USD/CAD - Canadian Dollar Hot These Days

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The Canadian dollar is on fire. The perfect storm of falling oil prices, a dovish Bank of Canada, a stock market meltdown and a somewhat hawkish U.S. Federal Reserve that knocked the loonie for a loop in December, is just a bad memory today. The Canadian dollar soared over 3% since the New Year began and a complete reversal in crude oil fortunes is behind the lion’s share of the rally.

West Texas Intermediate (WTI) has surged over 22% since Boxing Day. The production cuts by the Organization of the Petroleum Exporting Countries and Russia, and a somewhat optimistic outlook around the China/U.S. trade dispute, have fueled oil demand. Also, thin markets because of holidays and year-end appeared to exaggerate the oil price decline. The Alberta government forced a 325,000 barrel/day production cut on producers while added use of rail tankers increased shipments of Western Canada Select (WCS). That combination led to a sharp narrowing of the discount between WCS and WTI from $29.50 U.S./b to $9.00/b as of Tuesday.

The good news kept coming, and the Canadian dollar kept steaming higher. The Bank of Canada issued a modestly positive interest rate policy statement yesterday after it left rates unchanged. The BoC statement used a lot of space to explain the impact of falling oil prices on its outlook which if that was the only factor, would have made it a totally dovish statement. But it wasn’t.

The BoC pointed out that oil market issues "are occurring in the context of a Canadian economy that has been performing well overall. Growth has been running close to potential, employment growth has been strong, and unemployment is at a 40-year low. Looking ahead, exports and non-energy investment are projected to grow solidly, supported by foreign demand, the CUSMA, the lower Canadian dollar, and federal tax measures targeted at investment."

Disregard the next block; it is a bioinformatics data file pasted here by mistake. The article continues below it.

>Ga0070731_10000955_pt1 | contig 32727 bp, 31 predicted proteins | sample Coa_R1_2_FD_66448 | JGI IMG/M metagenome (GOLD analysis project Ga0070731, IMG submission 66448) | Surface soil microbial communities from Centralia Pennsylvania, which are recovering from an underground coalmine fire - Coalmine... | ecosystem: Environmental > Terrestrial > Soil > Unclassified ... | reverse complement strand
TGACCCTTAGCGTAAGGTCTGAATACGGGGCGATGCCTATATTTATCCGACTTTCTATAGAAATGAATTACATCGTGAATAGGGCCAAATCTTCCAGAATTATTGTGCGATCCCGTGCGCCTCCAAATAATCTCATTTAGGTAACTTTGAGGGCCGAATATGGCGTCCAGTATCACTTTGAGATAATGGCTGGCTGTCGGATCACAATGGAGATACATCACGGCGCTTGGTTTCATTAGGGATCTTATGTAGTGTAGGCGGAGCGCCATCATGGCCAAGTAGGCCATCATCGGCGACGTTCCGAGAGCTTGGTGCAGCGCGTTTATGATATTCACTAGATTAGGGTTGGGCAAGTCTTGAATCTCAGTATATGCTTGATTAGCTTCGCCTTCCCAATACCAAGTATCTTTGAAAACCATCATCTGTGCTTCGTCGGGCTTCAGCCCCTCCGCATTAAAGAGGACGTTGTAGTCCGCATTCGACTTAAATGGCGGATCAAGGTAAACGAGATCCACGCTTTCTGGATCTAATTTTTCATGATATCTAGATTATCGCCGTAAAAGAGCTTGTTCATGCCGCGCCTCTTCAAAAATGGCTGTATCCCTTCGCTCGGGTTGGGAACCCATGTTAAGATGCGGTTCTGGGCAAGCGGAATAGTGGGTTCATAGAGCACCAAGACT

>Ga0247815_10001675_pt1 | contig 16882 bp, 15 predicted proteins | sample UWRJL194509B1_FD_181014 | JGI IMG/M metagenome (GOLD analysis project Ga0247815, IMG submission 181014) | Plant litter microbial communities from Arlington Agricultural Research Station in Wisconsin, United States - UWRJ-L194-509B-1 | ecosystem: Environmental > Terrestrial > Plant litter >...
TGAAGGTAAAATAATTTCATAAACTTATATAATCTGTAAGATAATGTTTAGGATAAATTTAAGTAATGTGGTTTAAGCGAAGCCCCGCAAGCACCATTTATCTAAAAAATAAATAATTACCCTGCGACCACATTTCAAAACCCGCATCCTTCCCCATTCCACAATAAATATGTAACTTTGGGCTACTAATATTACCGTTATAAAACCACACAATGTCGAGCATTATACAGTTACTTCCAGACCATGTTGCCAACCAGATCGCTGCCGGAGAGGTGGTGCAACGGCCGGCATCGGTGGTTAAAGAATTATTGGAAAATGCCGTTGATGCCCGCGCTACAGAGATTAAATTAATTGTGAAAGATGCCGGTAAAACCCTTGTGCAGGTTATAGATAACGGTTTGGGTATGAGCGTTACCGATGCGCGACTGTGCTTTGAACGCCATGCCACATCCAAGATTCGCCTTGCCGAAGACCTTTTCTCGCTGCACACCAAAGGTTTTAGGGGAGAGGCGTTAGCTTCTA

Canadian interest rates are still below the Bank’s "neutral" range, and economists expect two rate hikes in 2019, especially if the BoC forecast is correct and domestic growth rebounds in the second half

Markets were still digesting the BoC statement and Monetary Policy Report when the Fed released the minutes from its December 19 Federal Open Market Committee meeting from December 19. At that time Fed Chair Jerome Powell came across as "married to the view" that U.S. rates would continue to rise while ignoring recent equity market carnage. Wall Street took Powell’s comments negatively and crushed stocks further. Things changed on January 4 when Powell appeared to reverse himself and suggested that the Fed could afford to be patient with further rate hikes. Stocks rallied and continued to do so. The Federal Open Market Committee minutes confirmed that the Committee favoured a patient approach to rate hikes and the Canadian dollar, along with the major G-10 currencies rallied further.

FX markets are likely to consolidate yesterday's gains in a subdued session today as there isn’t much notable data due from Canada or the US available.

Rahim Madhavji is the President of KnightsbridgeFX.com, a Canadian currency exchange that provides better rates than the banks to Canadians
Learn how KnightsbridgeFX can help you save up to 2% when buying or selling US dollars compared to your Canadian bank’s rates – click here to compare bank rates